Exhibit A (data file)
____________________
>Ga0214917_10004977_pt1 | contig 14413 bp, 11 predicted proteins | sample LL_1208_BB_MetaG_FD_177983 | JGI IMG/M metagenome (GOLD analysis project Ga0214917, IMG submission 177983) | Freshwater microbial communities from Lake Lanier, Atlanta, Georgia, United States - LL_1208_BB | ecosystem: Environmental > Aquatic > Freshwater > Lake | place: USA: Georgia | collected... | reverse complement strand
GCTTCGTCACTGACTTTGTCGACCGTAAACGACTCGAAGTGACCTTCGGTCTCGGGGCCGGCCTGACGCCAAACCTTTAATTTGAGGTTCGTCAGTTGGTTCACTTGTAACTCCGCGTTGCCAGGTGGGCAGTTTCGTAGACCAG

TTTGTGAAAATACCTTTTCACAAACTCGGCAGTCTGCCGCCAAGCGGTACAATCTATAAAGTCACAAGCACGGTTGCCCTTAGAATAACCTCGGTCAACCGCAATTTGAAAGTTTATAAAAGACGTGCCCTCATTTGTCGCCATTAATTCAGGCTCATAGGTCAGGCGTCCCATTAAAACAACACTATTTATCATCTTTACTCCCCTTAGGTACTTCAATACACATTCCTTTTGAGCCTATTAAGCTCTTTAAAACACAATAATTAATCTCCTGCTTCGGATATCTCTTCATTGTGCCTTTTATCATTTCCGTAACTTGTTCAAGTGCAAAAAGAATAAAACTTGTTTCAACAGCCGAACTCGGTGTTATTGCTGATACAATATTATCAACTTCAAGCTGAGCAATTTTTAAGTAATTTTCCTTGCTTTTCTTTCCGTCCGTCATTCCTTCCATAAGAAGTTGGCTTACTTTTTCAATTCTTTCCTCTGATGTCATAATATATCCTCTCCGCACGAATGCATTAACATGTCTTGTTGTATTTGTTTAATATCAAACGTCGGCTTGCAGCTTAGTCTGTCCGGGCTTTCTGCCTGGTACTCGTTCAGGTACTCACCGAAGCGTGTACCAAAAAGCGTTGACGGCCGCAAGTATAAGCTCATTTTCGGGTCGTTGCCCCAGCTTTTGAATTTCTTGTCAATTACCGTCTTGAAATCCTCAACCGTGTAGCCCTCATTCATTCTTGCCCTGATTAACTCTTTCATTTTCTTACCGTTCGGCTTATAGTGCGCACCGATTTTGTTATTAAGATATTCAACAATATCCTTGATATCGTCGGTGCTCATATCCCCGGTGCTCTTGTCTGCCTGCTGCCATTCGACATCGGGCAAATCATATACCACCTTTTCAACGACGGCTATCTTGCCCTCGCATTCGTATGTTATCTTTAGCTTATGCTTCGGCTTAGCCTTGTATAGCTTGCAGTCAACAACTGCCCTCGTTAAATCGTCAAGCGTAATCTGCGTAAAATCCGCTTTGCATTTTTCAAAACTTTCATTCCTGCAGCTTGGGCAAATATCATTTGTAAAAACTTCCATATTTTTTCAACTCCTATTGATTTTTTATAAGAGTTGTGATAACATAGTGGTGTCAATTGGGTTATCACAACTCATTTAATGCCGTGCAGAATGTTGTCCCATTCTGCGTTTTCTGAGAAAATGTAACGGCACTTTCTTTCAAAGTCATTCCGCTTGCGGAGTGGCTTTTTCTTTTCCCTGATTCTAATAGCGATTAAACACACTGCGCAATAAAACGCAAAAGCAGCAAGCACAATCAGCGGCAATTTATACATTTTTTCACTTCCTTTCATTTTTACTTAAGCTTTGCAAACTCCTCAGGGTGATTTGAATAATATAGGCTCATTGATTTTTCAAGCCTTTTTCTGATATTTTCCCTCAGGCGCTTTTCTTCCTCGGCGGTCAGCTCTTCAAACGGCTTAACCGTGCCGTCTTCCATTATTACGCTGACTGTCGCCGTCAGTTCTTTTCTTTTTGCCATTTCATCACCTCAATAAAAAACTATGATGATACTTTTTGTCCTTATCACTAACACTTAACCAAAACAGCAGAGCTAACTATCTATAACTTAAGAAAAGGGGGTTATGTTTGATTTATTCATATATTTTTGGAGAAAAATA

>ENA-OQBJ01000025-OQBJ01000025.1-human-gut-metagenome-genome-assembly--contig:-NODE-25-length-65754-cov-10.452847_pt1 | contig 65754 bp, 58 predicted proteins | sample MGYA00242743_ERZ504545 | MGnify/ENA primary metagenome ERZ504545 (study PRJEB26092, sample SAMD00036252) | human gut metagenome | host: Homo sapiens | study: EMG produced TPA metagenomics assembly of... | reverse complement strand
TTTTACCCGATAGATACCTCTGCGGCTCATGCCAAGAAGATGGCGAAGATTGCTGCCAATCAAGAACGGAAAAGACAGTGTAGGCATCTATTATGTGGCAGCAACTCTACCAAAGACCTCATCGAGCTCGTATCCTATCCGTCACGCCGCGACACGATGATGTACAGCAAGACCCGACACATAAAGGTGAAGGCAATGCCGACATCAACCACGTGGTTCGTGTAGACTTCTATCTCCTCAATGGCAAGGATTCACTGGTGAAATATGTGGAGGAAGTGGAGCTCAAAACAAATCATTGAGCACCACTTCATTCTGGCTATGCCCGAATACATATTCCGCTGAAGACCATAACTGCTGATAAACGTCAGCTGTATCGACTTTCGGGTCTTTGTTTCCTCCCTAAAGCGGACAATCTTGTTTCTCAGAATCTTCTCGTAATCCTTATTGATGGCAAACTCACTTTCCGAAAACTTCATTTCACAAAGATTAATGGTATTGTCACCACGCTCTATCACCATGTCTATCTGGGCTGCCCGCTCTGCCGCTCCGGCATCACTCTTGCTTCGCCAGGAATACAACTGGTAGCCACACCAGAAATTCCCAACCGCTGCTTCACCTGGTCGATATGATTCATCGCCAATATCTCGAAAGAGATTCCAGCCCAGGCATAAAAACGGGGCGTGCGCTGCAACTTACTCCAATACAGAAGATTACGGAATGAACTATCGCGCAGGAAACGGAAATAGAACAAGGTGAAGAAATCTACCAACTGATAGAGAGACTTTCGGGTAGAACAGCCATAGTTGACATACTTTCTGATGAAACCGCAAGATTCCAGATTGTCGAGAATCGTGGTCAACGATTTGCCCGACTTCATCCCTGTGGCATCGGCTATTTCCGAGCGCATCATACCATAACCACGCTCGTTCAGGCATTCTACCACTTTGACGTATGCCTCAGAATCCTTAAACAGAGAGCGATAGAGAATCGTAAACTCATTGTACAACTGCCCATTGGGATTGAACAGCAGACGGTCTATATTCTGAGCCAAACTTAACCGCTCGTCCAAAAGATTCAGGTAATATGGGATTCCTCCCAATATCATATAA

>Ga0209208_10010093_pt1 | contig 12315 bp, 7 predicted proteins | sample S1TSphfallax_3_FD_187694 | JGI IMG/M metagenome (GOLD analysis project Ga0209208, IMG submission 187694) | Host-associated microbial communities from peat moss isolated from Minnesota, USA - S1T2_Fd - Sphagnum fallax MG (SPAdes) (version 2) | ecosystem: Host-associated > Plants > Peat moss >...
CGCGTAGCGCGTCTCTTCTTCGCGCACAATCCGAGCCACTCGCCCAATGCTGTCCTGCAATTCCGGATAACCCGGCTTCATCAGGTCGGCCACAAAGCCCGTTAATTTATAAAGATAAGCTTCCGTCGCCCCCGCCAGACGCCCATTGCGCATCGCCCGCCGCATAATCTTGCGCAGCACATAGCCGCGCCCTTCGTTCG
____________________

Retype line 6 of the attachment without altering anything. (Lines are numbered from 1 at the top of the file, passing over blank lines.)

>Ga0209208_10010093_pt1 | contig 12315 bp, 7 predicted proteins | sample S1TSphfallax_3_FD_187694 | JGI IMG/M metagenome (GOLD analysis project Ga0209208, IMG submission 187694) | Host-associated microbial communities from peat moss isolated from Minnesota, USA - S1T2_Fd - Sphagnum fallax MG (SPAdes) (version 2) | ecosystem: Host-associated > Plants > Peat moss >...